In the parking lot, you’ll know for sure it’s 17 feet long. However its light steering makes it easy to maneuver, and its 40.7-foot turning circle is tight for its size. In the Austrian Alps, where we drove the new GLS, we could toss it around the climbing hairpin turns. There is some body roll, but there’s an optional Active Curve system that electronically stiffens the front and rear anti-roll bars. We drove a model with this system, and found we preferred the GLS without it, because it felt more natural.

We also prefer the standard 19-inch wheels and tires, rather than the big wheels with low-profile tires that add bounce. The variable-ratio steering on standard wheels and tires doesn’t deliver a lot of feedback, but its resistance is about right.

The three all-wheel-drive 4MATIC models use the new 9-speed automatic transmission, but the powerful AMG GLS63 needs the beefier and older 7-speed automatic. There’s some turbo lag in all of the engines, and the 9-speed uses that lag time to kick down two or three gears when you floor it, for example on a freeway onramp. The tall ninth gear keeps the rpm below 2000 at freeway speeds.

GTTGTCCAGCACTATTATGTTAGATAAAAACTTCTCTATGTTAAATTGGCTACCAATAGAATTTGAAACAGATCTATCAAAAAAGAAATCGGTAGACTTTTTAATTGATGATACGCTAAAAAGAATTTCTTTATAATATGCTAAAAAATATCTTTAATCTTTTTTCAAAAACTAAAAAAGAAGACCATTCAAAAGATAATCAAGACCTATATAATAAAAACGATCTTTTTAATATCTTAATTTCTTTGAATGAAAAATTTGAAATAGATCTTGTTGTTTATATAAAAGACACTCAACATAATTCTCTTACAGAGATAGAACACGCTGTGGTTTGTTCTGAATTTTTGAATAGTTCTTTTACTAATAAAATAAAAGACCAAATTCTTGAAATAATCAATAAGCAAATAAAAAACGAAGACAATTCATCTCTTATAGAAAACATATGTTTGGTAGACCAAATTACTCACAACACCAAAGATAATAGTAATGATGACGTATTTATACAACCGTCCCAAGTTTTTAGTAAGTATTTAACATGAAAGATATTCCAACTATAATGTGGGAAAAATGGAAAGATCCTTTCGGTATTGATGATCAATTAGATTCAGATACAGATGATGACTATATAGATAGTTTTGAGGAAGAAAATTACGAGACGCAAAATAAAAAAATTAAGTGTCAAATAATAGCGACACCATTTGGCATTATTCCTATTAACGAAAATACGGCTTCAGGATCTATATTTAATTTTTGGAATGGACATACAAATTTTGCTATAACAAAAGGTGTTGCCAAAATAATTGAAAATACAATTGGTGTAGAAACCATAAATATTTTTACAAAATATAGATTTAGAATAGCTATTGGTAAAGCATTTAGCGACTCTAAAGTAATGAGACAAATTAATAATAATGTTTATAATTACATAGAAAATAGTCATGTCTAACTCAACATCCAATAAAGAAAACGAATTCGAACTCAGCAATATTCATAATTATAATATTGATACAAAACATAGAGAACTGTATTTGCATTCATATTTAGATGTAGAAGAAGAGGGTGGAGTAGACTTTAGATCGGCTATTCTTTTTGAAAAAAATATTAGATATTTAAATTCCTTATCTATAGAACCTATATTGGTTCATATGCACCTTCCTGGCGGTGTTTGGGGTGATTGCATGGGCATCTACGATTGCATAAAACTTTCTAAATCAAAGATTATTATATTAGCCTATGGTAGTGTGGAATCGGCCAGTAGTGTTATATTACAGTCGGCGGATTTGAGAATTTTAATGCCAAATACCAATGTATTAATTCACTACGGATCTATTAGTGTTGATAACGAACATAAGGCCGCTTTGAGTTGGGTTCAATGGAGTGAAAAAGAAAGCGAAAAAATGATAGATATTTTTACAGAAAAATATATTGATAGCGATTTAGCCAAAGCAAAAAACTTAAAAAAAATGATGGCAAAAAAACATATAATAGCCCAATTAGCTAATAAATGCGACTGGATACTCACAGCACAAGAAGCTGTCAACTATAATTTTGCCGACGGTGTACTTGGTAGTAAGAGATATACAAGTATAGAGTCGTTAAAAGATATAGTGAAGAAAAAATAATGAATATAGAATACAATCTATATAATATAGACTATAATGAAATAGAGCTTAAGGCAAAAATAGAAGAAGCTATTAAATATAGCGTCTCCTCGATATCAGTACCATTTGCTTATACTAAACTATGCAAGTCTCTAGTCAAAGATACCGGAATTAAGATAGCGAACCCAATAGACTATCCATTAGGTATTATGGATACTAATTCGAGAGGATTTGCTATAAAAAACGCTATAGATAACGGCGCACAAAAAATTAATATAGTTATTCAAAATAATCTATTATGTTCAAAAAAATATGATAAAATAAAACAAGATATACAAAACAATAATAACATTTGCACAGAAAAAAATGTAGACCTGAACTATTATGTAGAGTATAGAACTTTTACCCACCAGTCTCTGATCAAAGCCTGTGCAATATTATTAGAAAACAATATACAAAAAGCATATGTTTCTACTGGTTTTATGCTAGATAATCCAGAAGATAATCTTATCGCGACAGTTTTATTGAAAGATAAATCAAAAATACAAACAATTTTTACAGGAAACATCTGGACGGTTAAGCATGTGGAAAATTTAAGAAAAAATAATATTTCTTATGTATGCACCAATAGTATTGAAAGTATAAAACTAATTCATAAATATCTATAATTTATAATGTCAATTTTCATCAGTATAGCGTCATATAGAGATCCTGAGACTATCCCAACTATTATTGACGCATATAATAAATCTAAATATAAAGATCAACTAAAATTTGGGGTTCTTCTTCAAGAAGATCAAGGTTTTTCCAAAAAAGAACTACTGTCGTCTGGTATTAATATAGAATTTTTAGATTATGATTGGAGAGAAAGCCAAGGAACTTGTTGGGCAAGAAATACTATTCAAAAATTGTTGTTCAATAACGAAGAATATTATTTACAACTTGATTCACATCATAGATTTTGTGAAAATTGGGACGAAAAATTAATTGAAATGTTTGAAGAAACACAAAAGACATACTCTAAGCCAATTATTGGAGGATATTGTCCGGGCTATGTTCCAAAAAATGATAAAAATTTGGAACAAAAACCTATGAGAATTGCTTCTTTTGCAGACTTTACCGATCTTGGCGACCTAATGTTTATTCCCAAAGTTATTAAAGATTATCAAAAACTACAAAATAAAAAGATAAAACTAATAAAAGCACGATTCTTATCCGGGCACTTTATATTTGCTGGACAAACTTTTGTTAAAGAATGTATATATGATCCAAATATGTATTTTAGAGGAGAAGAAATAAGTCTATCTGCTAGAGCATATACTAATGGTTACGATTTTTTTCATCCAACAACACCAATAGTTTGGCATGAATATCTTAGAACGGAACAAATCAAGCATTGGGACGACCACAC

The Dynamic Select dial enables five drive modes. There’s Comfort, Sport, Slippery (we like the name of that one), Off-Road, and Individual, to mix the functions to personal preferences. We think this last one is overkill, a bit complex for owners, and too precise because road surfaces change so quickly.

The available Off-Road Engineering package adds a sixth mode, Off-Road+, with a locking center differential and additional reduction gear to enable a crawl over rocky ground. It also lifts the GLS-Class to one foot of ground clearance.

Comfort is the default mode, and it’s a good one, for family trips and good fuel economy. But we loved Sport mode in the Alps; it gives a bunch more power, stiffens up the suspension, and makes the steering heavier and tighter.